The scene is set with Filsell’s Tomorrow shall be my dancing day which is lively and thoroughly entertaining and makes it obvious that the Vasari Singers are a very classy group indeed. The Epitaph which follows is also enjoyable and musically interesting including some lovely effects for double chorus. If God build not the house is again lively and has a positively triumphant opening. The organ part is not for the fainthearted. Here it is in safe hands, those of the composer himself, who is a virtuoso organist of the highest standard. The prayerful central section tickles the ear with unexpected harmonies. This is a big piece in every respect except length: it has a real sense of structure as well as scale. The ending is appropriately quiet and contemplative, setting the words ‘And draw the curtain to his sleep’. The registrations chosen by Filsell on the organ in quiet passages draw attention to the first class engineering of this spacious and true stereo recording: I say true because it sounds believable and accurate, high praise coming from me. Filsell’s canticle Magnificatis the first of four selections from his so called Windsor Service, and includes a highly ornamented organ part. One cannot but note the composer’s sensitivity to the words and he varies the music substantially given its short duration of less than five minutes. The canticle Nunc Dimittis treads slowly from quiet to loud music, again with extensive ornamentation in the organ part. The ending is triumphant. The Transfiguration is mostly slow music punctuated by a mixture of decorative figurations and dramatic outbursts from the organ. The biggest of Filsell’s pieces on this disc is the Te Deum. In this and the following Jubilate the composer aims for brevity and in common with the preceding pair of canticles the organ indulges in yet more decorative ornamentation. There are a lot of words to fit into a mere nine and a half minutes – think how long Berlioz and Bruckner took – but it never sounds rushed. Again Filsell displays much skill and imagination in reflecting the meaning of the words and uses the full dynamic range of these thirty excellent voices. The Jubilate contains appropriately joyful sounds from singers and organ ending with haloes of sound.

    Briggs is no less absorbing a creative artist. The Pange lingua is a cappella, a commission from these singers. The crunching opening chord makes one really sit up. A beautiful, lyrical outpouring follows making many demands on the singers. The linked organ improvisation is serenely beautiful. The final work is also the most substantial. Briggs’ Missa pour Saint-Sulpice is almost twenty-seven minutes long: a big work with grand gestures but also much uncertainty. To my ears this music is not a confident expression of faith but a quest for understanding. The Kyrie is introduced by the organ with the choral appeals for mercy expressed quietly, quite unlike many mass settings. The Gloria proper, after theintonation, is introduced by the organ – and I should note that here too the organist is the composer, like Filsell, Briggs is a superb musician with a reputation to match. The Et in terra pax is a rather serious first statement before a big choral outburst on Laudamus te. Domine Deus is more pensive than confident. Again like Filsell, Briggs is very aware of the words and has a definite take on the meaning. The music grows more impassioned towards the Quoniam which is impressive and tense. The four lines of theSanctus text move carefully from muted praise towards a single cry of ‘Hosanna in Excelsis.’ This shows remarkable restraint when one considers how many ‘Hosannas’ get multiple repetitions elsewhere in the choral literature. This is a clever compositional ploy injecting a different feeling into the words. TheBenedictus is quiet and contemplative with a muted second Hosanna not at all like Bach or Vivaldi. TheAgnus Dei is very obviously an appeal for mercy: it grows in intensity through repetition and finally subsides to the last call for peace. Here Briggs gives the high voices a striking line to close the work.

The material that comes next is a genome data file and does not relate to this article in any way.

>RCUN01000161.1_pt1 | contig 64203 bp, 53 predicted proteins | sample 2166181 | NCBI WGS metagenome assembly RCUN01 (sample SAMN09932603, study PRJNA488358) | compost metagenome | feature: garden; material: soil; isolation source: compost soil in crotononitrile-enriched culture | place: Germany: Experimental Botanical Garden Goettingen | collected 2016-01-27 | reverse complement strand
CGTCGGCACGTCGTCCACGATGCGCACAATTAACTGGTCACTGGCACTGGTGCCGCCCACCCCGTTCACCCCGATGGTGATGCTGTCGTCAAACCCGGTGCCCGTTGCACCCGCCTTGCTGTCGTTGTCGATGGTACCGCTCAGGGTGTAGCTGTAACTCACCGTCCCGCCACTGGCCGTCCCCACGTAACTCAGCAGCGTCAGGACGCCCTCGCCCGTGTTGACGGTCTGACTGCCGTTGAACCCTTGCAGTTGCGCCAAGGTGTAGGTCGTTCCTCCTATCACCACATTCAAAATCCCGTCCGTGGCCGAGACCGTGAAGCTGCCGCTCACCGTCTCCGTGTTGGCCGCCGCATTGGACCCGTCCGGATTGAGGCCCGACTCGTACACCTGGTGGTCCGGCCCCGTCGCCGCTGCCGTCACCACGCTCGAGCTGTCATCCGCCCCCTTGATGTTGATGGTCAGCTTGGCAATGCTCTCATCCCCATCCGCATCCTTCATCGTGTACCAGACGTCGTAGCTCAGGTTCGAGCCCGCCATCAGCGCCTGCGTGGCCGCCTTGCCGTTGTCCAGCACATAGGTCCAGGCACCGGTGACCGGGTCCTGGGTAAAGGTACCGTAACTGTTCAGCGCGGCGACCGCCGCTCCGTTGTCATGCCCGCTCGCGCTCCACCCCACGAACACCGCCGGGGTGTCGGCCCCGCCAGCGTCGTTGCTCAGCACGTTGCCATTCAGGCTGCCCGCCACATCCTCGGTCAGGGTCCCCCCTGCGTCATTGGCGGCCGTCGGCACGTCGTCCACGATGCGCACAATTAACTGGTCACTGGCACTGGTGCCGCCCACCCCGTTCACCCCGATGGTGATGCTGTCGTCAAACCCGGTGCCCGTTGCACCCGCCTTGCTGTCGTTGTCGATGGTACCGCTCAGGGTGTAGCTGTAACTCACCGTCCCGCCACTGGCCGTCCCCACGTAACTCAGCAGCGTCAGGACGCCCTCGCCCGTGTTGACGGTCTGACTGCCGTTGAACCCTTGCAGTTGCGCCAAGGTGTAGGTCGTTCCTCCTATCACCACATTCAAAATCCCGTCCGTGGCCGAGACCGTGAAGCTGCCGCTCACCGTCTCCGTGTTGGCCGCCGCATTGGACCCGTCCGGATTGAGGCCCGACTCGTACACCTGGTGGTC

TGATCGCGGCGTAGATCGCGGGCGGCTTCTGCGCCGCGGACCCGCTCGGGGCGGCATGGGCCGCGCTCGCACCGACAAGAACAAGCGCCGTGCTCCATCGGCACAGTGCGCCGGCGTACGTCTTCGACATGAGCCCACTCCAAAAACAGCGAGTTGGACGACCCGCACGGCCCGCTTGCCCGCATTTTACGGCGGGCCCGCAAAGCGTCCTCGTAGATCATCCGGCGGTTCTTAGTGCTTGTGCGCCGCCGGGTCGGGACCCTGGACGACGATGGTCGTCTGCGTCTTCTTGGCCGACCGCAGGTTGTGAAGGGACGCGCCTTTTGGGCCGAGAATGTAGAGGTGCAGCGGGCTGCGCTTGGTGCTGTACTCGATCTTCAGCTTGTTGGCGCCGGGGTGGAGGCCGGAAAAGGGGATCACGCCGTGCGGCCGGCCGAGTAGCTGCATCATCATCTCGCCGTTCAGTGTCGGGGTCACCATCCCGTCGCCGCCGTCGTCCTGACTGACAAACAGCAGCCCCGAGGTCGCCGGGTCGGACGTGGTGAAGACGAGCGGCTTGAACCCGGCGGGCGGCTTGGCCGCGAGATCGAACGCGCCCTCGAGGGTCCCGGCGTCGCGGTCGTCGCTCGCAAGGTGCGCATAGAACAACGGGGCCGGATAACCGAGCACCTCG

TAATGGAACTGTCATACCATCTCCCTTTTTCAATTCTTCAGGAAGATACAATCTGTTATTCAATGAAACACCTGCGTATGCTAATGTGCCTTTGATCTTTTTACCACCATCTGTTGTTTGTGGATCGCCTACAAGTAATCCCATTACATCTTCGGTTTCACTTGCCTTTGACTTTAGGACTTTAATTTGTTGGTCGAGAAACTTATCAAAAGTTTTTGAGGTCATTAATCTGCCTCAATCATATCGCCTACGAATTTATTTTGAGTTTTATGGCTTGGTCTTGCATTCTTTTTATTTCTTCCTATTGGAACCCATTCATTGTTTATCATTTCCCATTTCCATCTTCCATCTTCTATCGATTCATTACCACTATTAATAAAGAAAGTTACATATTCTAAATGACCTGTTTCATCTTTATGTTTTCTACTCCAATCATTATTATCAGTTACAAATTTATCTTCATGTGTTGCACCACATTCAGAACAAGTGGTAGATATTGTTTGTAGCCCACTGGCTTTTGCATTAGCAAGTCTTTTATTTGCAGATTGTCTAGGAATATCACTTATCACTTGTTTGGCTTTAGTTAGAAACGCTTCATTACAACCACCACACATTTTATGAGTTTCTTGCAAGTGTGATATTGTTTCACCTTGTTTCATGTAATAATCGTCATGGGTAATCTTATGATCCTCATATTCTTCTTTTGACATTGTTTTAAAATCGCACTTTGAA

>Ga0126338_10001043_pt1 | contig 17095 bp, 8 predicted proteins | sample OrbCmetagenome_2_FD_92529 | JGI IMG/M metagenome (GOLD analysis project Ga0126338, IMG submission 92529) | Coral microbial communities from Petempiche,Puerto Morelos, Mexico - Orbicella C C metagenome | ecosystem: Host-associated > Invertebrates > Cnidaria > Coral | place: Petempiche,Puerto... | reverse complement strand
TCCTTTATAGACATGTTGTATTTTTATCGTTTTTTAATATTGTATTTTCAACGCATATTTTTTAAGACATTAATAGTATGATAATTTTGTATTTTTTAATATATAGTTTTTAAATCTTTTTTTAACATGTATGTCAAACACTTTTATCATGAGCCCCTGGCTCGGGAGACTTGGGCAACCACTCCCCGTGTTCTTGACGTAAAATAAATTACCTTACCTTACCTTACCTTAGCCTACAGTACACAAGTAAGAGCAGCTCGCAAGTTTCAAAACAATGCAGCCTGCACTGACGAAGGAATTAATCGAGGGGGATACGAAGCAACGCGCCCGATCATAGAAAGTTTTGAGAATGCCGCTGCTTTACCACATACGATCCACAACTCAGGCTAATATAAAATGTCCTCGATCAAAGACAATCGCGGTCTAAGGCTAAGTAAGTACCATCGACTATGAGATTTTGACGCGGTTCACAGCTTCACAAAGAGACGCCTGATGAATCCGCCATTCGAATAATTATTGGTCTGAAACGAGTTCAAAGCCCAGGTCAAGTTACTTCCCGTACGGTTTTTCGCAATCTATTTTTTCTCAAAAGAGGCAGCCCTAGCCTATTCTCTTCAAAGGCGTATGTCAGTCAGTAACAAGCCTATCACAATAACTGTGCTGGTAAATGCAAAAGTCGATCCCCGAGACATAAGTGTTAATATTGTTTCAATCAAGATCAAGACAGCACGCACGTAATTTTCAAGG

I enjoyed this disc enormously and would urge music-lovers to buy it at once and wash away their preconceptions. I can’t say what it will do for their sins but it will grace their listening time.

    David Billinge
    Musicweb International

  • David Briggs & Jeremy Filsell: Choral Music – Classical Music Sentinel - Highly recommended.

    This new recording presents fresh new choral works by two of today’s best composers in the field of liturgical music from the current generation of British composers, Jeremy Filsell (b. 1964) and David Briggs (b. 1962). Except for one, all of the pieces on this CD are world première recordings, which in itself adds considerable value to this release. A previous review of mine for another Mass by David Briggs (reviewed here), serves as a very strong indication of what style of music you will hear on this new disc. Both composers share an affinity with the great Renaissance masters, in that they infuse their music with a sense of mystery and awe, but do it by using a completely different palette of harmonic colours. And it’s when they paint outside the lines that they create the best effects and music of breathtaking beauty. The Filsell Nunc Dimittis and the Briggs Agnus Dei for example, both attain expressive emotional depths without having to resort to cliché gestures or trendy tricks. Solid, logically worked out music with a beating heart.

    Both composers supply the role of organist in their respective works, which adds authenticity to the score, and the Vasari Singers under the direction of Jeremy Backhouse, certainly inject great fervour and expressive power within the music and in doing so, lift it off the printed page and bring it to life. Highly recommended for choral music fans looking for something new.

    Jean-Yves Duperron
    Classical Music Sentinel